<i>By <a href=http://twitter.com/LucasSiegel>Lucas Siegel, Newsarama Editor</a></i> <p><b>Mass Effect 3</b> is almost here. Hitting stores on March 6, 2012, the wait is nearly over. It's time to suit back up as Commander Shepard and save the galaxy with the baddest female protagonist ever (erm, or male, if that's how you happen to play. Femshep for life). <p>With three brilliant canon novels by writer Drew Karpyshyn, plus three comic book miniseries (including the recently completed <b>Mass Effect: Invasion</b> [<i>Newsarama Note: Which we've updated this countdown to include information from!</i>] and a couple of digital editions, the world of <a href=http://www.newsarama.com/games/mass-effect-3-mars-mission-hands-on-120208.html><b>Mass Effect</b></a> goes much beyond that of the two main games in the series. There are hints at what might come in the third game, new characters, even people who have been fleshed out much more than they could be in a focused video game story. <p>Not everyone has the time to read all of this information about the galaxy beyond Commander Shepard, though, and we have you covered. We have combed the tie-ins for the ten most important people, events, and bits of knowledge for <b>Mass Effect</b> fans leading into <b>Mass Effect 3</b>. Be warned, there are light <b>SPOILERS</b> here for these stories, though we don't go into every detail, as we don't have thousands of pages to spare here and want you to enjoy them for yourself should you so choose. <p>So click "Start Here" in the upper left-hand corner and find out 10 things you need to know about the greater <b>Mass Effect</b> universe before jumping into the final chapter of Shepard's story. <p><i>Got a comment? There's lots of conversation on Newsarama's <a href=http://www.facebook.com/Newsarama><b>FACEBOOK</b></a> and <a href=http://twitter.com/newsarama><b>TWITTER</b></a>!</i> <p> <p> <p><i>Newsarama Note: <a href=http://twitter.com/courtneywoods>Courtney Woods</a> contributed to the original version of this story</i>
A major player in all three novels so far, Kahlee Sanders is a name you could likely ask any one of your companions and have every single one of them tell you a story. <p>Kahlee's father, Jon Grissom, was the first human to ever go through the Charon Mass Relay. He hated the fame it brought him, however, and quickly became a recluse after an early retirement. Kahlee grew up without her father's influence, but still decided to join the Alliance Military as a young woman. She didn't want to fight, however she wanted to use her intelligence to serve the cause of humanity and the galaxy. <p>Kahlee has been a part of it all. Anderson could tell you about how they teamed up with Saren (and inadvertently led to Saren meeting Sovereign, more on that later). Tali could tell you about how she helped save the Quarian flotilla from Cerberus. The Turians respect her brashness and intelligence. The Salarians would love to see her research. Her friend and one-time partner Hendel may very well have trained in the use of his biotic powers alongside Kaidan. She has stood up to the Illusive Man's top agents, and taken no sh*t from Aria T'Loak, powerful biotics, krogan battlemasters, and more. So much for not fighting, eh? <p>Kahlee ended <b>Mass Effect: Retribution</b> back at Alliance HQ with her old friend (and now a bit more) David Anderson. If there's ever a time for an expert in AI and biotics to come into the main storyline, it's <b>Mass Effect 3</b>, but no word yet on this star of print. She is a perfect example of how women are taken seriously in the Mass Effect universe, and as good an argument for Shepard being female as any.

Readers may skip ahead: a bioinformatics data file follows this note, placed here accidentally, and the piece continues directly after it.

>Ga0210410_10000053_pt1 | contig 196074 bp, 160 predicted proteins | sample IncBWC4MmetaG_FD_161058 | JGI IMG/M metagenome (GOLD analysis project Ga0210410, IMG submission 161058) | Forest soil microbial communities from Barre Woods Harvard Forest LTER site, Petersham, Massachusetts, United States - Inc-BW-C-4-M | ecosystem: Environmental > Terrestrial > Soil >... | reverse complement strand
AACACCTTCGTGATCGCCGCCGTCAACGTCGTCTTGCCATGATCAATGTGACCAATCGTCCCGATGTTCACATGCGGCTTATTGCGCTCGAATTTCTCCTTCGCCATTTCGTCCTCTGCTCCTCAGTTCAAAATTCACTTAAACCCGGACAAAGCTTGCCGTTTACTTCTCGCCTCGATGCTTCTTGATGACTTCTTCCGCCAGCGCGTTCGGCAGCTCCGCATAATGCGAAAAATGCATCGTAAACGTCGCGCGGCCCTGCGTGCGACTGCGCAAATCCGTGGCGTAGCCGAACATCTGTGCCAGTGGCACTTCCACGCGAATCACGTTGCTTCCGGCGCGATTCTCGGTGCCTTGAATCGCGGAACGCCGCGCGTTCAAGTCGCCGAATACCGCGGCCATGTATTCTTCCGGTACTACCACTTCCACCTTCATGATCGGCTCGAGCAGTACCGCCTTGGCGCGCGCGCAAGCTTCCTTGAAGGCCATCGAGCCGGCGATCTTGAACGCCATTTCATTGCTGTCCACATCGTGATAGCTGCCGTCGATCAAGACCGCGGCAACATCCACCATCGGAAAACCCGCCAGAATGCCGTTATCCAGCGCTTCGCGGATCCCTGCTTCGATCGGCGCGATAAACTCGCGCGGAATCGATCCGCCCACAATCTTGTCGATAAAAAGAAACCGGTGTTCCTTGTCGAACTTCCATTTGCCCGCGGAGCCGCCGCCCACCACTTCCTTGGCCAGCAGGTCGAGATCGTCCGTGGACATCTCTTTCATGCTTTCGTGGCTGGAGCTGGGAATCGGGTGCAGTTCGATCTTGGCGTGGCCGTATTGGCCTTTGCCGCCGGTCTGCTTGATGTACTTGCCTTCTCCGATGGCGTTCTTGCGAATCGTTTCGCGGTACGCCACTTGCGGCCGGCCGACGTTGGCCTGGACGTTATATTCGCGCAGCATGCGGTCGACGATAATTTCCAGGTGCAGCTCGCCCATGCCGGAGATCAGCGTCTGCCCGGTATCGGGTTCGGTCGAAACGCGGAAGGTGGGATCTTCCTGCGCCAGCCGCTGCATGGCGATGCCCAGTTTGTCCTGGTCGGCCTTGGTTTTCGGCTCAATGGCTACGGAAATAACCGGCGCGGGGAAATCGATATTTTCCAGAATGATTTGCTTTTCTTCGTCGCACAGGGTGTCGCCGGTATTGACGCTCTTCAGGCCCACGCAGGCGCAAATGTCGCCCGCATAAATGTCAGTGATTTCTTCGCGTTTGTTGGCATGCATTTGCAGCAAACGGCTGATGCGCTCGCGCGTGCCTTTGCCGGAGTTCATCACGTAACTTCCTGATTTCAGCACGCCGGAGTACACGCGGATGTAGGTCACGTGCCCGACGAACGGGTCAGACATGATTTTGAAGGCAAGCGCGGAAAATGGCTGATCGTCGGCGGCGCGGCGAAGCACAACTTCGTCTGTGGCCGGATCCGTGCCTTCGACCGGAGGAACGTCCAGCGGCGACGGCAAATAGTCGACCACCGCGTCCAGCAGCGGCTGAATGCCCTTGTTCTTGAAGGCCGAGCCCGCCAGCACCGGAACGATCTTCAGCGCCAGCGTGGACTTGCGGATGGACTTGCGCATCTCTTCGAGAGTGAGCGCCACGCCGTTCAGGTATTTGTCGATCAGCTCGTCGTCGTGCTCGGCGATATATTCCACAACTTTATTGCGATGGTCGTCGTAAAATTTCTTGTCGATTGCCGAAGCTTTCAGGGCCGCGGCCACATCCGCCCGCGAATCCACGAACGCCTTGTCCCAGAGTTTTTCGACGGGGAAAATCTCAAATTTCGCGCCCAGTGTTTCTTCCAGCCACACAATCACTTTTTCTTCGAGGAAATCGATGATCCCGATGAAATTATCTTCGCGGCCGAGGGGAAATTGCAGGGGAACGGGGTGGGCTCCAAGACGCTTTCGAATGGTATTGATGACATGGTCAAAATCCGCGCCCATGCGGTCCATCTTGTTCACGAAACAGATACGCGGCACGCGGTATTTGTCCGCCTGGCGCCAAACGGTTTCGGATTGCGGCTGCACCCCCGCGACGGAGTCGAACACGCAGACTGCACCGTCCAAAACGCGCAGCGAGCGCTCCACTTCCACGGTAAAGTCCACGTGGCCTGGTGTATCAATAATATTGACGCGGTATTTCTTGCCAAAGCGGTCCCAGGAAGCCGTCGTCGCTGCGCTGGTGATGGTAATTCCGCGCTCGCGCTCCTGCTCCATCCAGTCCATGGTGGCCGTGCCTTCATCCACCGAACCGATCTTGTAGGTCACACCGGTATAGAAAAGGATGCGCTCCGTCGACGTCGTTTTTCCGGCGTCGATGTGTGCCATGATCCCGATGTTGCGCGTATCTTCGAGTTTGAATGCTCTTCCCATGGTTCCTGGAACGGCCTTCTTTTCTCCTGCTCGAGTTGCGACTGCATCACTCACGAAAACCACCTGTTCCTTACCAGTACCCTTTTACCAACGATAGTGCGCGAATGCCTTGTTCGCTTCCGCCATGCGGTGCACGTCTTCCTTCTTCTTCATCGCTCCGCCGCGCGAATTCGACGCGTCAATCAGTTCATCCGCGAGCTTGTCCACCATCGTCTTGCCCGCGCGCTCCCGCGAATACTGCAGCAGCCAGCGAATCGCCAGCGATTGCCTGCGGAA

Toward the end of <b>Mass Effect</b>, you have the option of placing either Ambassador Udina, "career politician," or Captain Anderson, your senior officer in the military, and a crux character in the novels. <p>Contrary to most choices in the series, however, this one appears to have a "correct" choice, and that's Udina. in the novel <b>Mass Effect: Retribution</b>, Anderson is out doing Alliance Military work, and Udina is mentioned by name as "Councillor Udina." He's also mentioned as Councillor in the online comic <b>Mass Effect: Inquisition</b>. <p>So why, in a game all about choice, from a developer all about choice, is one of your choices determined for you? Well, you can always go for the "no-prize" and say that Anderson stepped down shortly after the events of <b>Mass Effect 2</b> so he could go do "real man's work" back in the field, and that would jive pretty well with the timelines. In <b>Mass Effect: Retribution</b>, Aria T'loak "recognized Anderson's name: he was an advisor to Councillor Donnel Udina, and one of the highest ranking diplomatic officials in the Alliance." Since it takes place after the events of <b>ME2</b>, that still leaves some flexibility for Anderson to be in a different role, having been fed up with the political life. <p>Ultimately, Anderson was likely just too cool of a character, with too rich of a backstory, to waste sitting in a political office. That, and Drew Karpyshyn just wanted him kicking ass, so he made Udina the human Councillor. If it's good enough for Drew, it's good enough for us. The big takeaway here is that at the start of <b>Mass Effect 3</b>, if the book and comic's timelines are followed, Udina is on the council, and Anderson is back to personally helping rid the galaxy of evil.